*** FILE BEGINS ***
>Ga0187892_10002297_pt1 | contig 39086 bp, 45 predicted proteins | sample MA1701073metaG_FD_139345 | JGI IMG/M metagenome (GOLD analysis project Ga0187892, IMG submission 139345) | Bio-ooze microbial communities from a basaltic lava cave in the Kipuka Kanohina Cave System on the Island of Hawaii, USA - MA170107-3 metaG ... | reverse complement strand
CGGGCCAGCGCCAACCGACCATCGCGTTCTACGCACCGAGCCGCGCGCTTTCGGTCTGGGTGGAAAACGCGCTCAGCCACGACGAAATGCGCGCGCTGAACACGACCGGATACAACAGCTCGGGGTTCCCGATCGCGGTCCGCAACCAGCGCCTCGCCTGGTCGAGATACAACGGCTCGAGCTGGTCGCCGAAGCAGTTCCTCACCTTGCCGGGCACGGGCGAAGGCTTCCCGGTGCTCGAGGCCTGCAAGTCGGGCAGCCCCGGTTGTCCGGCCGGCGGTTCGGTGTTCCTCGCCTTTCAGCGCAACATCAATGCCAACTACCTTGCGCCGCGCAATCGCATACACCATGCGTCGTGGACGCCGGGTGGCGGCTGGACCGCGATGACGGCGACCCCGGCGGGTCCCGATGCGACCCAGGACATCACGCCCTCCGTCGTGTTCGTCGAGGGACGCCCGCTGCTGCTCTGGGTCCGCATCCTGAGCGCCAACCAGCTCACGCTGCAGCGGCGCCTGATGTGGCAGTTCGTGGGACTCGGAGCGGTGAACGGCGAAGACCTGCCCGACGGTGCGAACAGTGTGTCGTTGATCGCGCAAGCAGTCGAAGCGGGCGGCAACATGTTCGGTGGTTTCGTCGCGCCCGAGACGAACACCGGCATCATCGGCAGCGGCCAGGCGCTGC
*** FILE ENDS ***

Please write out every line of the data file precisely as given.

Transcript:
>Ga0187892_10002297_pt1 | contig 39086 bp, 45 predicted proteins | sample MA1701073metaG_FD_139345 | JGI IMG/M metagenome (GOLD analysis project Ga0187892, IMG submission 139345) | Bio-ooze microbial communities from a basaltic lava cave in the Kipuka Kanohina Cave System on the Island of Hawaii, USA - MA170107-3 metaG ... | reverse complement strand
CGGGCCAGCGCCAACCGACCATCGCGTTCTACGCACCGAGCCGCGCGCTTTCGGTCTGGGTGGAAAACGCGCTCAGCCACGACGAAATGCGCGCGCTGAACACGACCGGATACAACAGCTCGGGGTTCCCGATCGCGGTCCGCAACCAGCGCCTCGCCTGGTCGAGATACAACGGCTCGAGCTGGTCGCCGAAGCAGTTCCTCACCTTGCCGGGCACGGGCGAAGGCTTCCCGGTGCTCGAGGCCTGCAAGTCGGGCAGCCCCGGTTGTCCGGCCGGCGGTTCGGTGTTCCTCGCCTTTCAGCGCAACATCAATGCCAACTACCTTGCGCCGCGCAATCGCATACACCATGCGTCGTGGACGCCGGGTGGCGGCTGGACCGCGATGACGGCGACCCCGGCGGGTCCCGATGCGACCCAGGACATCACGCCCTCCGTCGTGTTCGTCGAGGGACGCCCGCTGCTGCTCTGGGTCCGCATCCTGAGCGCCAACCAGCTCACGCTGCAGCGGCGCCTGATGTGGCAGTTCGTGGGACTCGGAGCGGTGAACGGCGAAGACCTGCCCGACGGTGCGAACAGTGTGTCGTTGATCGCGCAAGCAGTCGAAGCGGGCGGCAACATGTTCGGTGGTTTCGTCGCGCCCGAGACGAACACCGGCATCATCGGCAGCGGCCAGGCGCTGC